11. Schnider TW, Minto CF, Gambus PL, Andresen C, Goodale DB, Shafer SL, et al. The influence of method of administration and covariates on the pharmacokinetics of propofol in adult volunteers. Anesthesiology. 1998;88:1170–82.View ArticleGoogle Scholar
  12. Ahn EJ, Park JH, Kim HJ, Kim KW, Choi HR, Bang SR. Anticholinergic premedication to prevent bradycardia in combined spinal anesthesia and dexmedetomidine sedation: a randomized, double-blind, placebo-controlled study. J Clin Anesth. 2016;35:13–9.View ArticleGoogle Scholar
  13. Bloor BC, Ward DS, Belleville JP, Maze M. Effects of intravenous dexmedetomidine in humans. II Hemodynamic changes Anesthesiology. 1992;77:1134–42.PubMedGoogle Scholar
  14. Ebert TJ, Hall JE, Barney JA, Uhrich TD, Colinco MD. The effects of increasing plasma concentrations of dexmedetomidine in humans. Anesthesiology. 2000;93:382–94.View ArticleGoogle Scholar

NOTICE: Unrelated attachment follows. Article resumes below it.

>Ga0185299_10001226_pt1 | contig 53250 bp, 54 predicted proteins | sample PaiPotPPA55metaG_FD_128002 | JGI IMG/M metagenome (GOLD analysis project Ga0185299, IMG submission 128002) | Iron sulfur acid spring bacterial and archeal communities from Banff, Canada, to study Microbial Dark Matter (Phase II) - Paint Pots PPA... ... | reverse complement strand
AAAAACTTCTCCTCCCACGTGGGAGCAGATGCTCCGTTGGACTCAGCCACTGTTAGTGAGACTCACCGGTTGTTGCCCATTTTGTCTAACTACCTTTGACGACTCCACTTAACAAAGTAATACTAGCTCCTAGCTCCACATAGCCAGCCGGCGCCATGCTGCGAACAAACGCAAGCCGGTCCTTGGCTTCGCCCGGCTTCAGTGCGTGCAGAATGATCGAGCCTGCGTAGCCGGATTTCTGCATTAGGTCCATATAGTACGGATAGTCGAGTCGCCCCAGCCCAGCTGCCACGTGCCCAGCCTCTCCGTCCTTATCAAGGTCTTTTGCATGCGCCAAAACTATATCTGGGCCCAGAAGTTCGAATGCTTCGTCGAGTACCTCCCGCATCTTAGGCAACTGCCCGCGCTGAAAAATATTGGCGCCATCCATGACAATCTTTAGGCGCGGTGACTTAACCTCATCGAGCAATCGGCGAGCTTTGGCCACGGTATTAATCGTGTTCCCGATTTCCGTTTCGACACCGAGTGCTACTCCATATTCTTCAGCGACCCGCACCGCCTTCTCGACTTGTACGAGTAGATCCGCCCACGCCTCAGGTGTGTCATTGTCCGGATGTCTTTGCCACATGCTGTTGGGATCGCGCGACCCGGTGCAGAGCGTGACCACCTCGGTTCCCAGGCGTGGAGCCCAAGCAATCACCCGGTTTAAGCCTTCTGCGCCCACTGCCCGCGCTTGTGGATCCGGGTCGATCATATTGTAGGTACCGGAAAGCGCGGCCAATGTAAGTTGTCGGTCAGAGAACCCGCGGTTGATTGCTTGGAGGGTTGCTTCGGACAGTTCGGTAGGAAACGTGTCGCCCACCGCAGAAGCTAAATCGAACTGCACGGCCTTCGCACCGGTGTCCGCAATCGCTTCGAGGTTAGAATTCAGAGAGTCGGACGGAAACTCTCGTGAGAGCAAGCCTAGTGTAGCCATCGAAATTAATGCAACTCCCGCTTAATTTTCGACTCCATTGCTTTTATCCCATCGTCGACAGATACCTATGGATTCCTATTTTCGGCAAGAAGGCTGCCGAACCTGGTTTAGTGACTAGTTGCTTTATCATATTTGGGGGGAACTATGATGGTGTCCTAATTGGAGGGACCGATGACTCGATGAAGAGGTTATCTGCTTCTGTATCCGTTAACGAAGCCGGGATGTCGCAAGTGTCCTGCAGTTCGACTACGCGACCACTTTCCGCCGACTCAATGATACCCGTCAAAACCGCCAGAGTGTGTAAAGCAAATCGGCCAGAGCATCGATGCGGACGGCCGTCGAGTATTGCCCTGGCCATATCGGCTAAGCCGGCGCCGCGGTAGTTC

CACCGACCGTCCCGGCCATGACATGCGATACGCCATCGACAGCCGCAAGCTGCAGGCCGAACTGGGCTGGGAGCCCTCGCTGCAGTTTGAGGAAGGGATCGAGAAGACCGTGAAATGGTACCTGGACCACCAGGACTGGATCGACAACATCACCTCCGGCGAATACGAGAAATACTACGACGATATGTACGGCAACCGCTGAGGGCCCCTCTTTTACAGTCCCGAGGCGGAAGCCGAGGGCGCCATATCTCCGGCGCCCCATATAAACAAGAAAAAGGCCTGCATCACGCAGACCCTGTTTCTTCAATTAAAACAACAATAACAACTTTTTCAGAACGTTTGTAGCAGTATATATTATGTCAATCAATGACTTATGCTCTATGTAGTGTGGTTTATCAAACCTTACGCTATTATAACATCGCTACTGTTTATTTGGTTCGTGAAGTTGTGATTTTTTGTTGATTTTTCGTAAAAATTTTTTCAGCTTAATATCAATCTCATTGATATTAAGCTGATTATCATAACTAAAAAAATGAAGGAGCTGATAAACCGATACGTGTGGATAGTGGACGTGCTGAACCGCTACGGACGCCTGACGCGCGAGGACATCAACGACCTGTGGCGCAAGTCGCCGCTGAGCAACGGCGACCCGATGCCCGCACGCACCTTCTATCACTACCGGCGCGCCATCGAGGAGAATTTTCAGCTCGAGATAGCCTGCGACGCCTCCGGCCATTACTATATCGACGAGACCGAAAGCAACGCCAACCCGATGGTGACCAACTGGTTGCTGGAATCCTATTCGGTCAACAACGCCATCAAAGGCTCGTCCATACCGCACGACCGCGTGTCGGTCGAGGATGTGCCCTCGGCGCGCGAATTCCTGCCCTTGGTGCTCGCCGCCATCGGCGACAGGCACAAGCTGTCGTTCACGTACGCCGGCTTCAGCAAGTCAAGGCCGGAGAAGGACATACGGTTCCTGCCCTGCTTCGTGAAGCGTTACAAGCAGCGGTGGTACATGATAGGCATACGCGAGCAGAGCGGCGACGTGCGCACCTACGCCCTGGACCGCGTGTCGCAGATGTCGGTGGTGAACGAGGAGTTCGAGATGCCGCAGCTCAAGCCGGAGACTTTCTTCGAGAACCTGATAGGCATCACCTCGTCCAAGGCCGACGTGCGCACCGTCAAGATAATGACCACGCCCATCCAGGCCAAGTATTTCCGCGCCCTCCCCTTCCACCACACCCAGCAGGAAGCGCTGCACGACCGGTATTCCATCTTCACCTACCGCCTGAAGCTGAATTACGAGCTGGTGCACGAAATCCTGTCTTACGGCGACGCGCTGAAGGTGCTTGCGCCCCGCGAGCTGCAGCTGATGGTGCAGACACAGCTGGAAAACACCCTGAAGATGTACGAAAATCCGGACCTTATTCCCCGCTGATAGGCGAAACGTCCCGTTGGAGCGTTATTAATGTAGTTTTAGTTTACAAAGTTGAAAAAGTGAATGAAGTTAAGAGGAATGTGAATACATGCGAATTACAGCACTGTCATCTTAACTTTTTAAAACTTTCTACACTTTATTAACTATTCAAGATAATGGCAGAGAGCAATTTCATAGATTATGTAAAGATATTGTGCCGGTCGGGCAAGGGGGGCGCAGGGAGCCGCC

15. Arain SR, Ebert TJ. The efficacy, side effects, and recovery characteristics of dexmedetomidine versus propofol when used for intraoperative sedation. Anesth Analg. 2002;95:461–6.PubMedGoogle Scholar
  16. Rådström M, Bengtsson J, Ederberg S, Bengtsson A, Loswick AC, Bengtson JP. Effects of ephedrine on oxygen consumption and cardiac output. Acta Anaesthesiol Scand. 1995;39:1084–7.View ArticleGoogle Scholar
  17. Lim HH, Ho KM, Choi WY, Teoh GS, Chiu KY. The use of intravenous atropine after a saline infusion in the prevention of spinal anesthesia-induced hypotension in elderly patients. Anesth Analg. 2000;91:1203–6.PubMedGoogle Scholar

Copyright

© The Author(s) 2018

Advertisement